WATCH | Sprinting toward gold in Tokyo:

Canadian sprinter Andre de Grasse talks to Adrienne Arsenault about the mental and physical challenges he’s faced in the leadup to the Tokyo Olympics and how it will be different racing without a crowd of Canadians cheering him on. 6:30

“They’re spreading all that positivity and that’s how my attitude kind of shifted and changed over time,” De Grasse says of both Ali and Beverley getting him out of the woods. “Things are gonna be okay, it’s okay to cry, it’s okay to let it out, it’s okay to be frustrated and angry, but don’t let it get the best of you.

“I had to remember, this is my job, this is how I stay focused,” he says. “So, I have to do all the right things necessary for me to be at the top of my game.”

Winning in 2019

After the slow burn that was rehab and strengthening his leg to where he could get out on the track again, De Grasse had to get back to the basics in 2018. So basic, in fact, that an A skip (high knees) or B skip (high knees with leg extensions) drill covering a distance of 10 or 20 metres was considered a “happy day.” It was the first time in the entire process he felt real progress was being made and that things were coming along. Then came strides that involved jogging for 50-60 metres, and that’s when it felt almost surreal to not feel pain.

“You take it for granted,” De Grasse says. “It’s not just running, it’s running at a high speed. Honestly, after I tore my hamstring, just being able to do that at a high level was something I was really happy about.

“From a headspace [perspective], I’m a lot different because, physically, I knew that I was going to make it back, my body would recover. Doctors told me I’m healthy, I’m healed up, but it was that mental part of saying, ‘Hey, you’re injury-free. Let’s go back out there and get confident again and have fun racing.'”

De Grasse steadily built his way back into being ready for competition, returning to the circuit in April 2018. In four 100 races he failed to crack the sub-10 mark before a test of his transformed mentality was tested. During his 200 semifinal at the Canadian championships in Ottawa, De Grasse suffered a Grade 1 strain of his hamstring. This time, De Grasse saw the bright side that at least it didn’t happen during a year with an Olympics or world championships on the line. This time he would have company in recovery, too.

Ali had just given birth to her and Andre’s first child, Yuri, (Ali also has a son, Titus, born in 2015) and she was looking to make a comeback of her own. Two Olympic stars, finding a way to make things competitive and fun, looking to share in their dreams and get back to the top of the mountain. They’d do little things like underwater treadmill together, and what once may have been misery loving company for De Grasse became a renewed spirit and a hot pursuit of his biggest aspirations.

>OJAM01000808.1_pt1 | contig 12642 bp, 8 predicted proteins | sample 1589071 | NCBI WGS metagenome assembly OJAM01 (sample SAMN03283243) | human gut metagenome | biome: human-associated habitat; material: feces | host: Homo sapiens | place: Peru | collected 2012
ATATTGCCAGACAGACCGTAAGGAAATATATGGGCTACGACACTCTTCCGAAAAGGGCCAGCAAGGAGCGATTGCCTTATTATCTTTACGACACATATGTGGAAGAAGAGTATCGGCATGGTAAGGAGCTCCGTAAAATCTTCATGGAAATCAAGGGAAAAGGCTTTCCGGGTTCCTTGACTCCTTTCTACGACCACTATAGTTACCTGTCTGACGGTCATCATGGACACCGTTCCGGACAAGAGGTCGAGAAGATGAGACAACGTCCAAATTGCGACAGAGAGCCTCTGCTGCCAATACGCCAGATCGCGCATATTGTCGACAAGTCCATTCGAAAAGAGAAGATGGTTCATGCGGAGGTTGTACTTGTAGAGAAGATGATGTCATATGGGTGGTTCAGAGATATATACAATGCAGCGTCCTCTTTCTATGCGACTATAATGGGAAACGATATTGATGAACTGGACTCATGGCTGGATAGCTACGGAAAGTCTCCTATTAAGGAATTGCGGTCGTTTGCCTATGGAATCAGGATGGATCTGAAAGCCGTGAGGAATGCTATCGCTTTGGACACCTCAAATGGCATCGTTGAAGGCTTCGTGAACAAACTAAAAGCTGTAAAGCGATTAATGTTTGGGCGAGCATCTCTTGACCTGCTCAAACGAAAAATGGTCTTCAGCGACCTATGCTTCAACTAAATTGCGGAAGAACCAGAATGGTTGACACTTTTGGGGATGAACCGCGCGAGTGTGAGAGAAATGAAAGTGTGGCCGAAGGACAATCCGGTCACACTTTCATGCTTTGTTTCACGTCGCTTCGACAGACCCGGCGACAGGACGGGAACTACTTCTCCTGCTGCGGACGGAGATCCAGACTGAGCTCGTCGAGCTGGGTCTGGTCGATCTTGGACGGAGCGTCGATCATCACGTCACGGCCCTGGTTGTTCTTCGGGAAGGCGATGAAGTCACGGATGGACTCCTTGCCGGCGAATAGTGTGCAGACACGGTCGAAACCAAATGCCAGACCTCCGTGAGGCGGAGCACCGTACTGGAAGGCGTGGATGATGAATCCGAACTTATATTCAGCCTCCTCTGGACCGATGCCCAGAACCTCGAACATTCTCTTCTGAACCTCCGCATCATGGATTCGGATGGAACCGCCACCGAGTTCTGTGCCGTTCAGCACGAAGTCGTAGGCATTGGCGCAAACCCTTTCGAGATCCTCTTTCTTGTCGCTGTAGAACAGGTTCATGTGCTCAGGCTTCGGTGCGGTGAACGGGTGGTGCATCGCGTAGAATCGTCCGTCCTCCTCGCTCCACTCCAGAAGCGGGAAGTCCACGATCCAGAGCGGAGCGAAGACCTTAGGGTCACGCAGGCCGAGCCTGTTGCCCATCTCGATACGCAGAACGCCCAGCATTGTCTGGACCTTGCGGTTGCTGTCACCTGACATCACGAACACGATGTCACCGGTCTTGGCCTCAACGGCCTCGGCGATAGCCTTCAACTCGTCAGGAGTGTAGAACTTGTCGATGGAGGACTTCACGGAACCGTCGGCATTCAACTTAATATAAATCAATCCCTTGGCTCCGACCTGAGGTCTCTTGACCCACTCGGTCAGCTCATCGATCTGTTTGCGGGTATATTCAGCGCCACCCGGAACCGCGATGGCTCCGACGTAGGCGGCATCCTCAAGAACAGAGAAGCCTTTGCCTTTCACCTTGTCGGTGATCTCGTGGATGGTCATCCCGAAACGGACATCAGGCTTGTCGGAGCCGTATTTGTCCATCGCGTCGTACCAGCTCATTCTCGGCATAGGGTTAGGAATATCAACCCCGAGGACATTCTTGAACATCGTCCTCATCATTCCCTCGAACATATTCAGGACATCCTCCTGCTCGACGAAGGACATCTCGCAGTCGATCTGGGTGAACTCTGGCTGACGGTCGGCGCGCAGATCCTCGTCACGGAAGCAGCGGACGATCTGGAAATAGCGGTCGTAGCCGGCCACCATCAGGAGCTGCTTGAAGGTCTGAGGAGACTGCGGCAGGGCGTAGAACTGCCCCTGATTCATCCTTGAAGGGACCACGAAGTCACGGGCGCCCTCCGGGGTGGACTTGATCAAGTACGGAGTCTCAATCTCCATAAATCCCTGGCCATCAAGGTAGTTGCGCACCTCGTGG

“I just continued to stay positive through the process,” De Grasse says of what he learned from the first injury. “I think that’s really helped me now as I’ve gotten older, I’m more optimistic. I’m a more positive person than I was before, I used to let a lot of things get to me that don’t get to me no more.

“My fans would message me all the time, wish me the best of luck, so, I would read those and really take those as motivation: The fans want to see me out there, they miss me out there, so, I’m gonna do my best to make it back for them. My cousins, my brothers and sisters, all those people that supported me no matter what took the pressure off me a little bit.”

WATCH | Meet Canada’s Olympic track and field team:

This week on Team Canada Today, Andi Petrillo explains all of the big Canadian storylines in athletics — including Andre De Grasse’s chances at winning another medal. 4:13

Back on track

After podium finishes in the 200 at Diamond League events in Switzerland and Belgium, a second-place finish in the Canadian championships behind Aaron Brown followed, and he capped off 2019 with second- and third-place finishes in the 200 and 100, respectively, at the 2019 world championships in Doha.

Naturally, 2020 was about stay-at-home activities and growing as a person. De Grasse made time to get creative and write his own motivational picture book for kids titled Race With Me! There was plenty of time to be had with the kids and more life lessons along with it. Patience is key and having to be responsible for another human being has taught De Grasse what it is to prioritize someone else’s happiness and someone else’s development.

“You know that your kid’s gonna do something silly and you’re gonna have to tell them ‘It’s okay,'” De Grasse says. “A lot of meditating, a lot of deep breaths, use your indoor voice. You have to figure it out, you can’t be angry about it.”

Experiencing both significant highs and lows the last few years, De Grasse’s growth has also led him to become a Resilience Ambassador with Headversity, a leading provider of mental health solutions for employers. He’s hoping to help continue reducing the stigma around conversations surrounding mental health and share his story to acknowledge the reality it happens with everyone.

For 2021, De Grasse ran a handful of 100-metre races in Florida where he now resides while earning podium finishes in each of the three 200-metre Diamond League races he ran. The events in Doha and Norway were the most encouraging, where he first finished second to Kenneth Bednarek by 1/100th of a second in a photo finish before claiming gold in Oslo ahead of compatriot Aaron Brown.

On Tuesday, he won the 200 at the Gyulai Istvan Memorial in 19.97 seconds.

Learning to appreciate the present and recognize that where he is and what he’s doing is exactly what’s supposed to be happening in that moment, and that there’s no need to mentally be anywhere else is the biggest lesson De Grasse is taking with him into the Olympics. He knows there’s only one place he wants to be after running for what he hopes are a few magical seconds — on the podium with a gold medal around his neck.

Read more at CBC.ca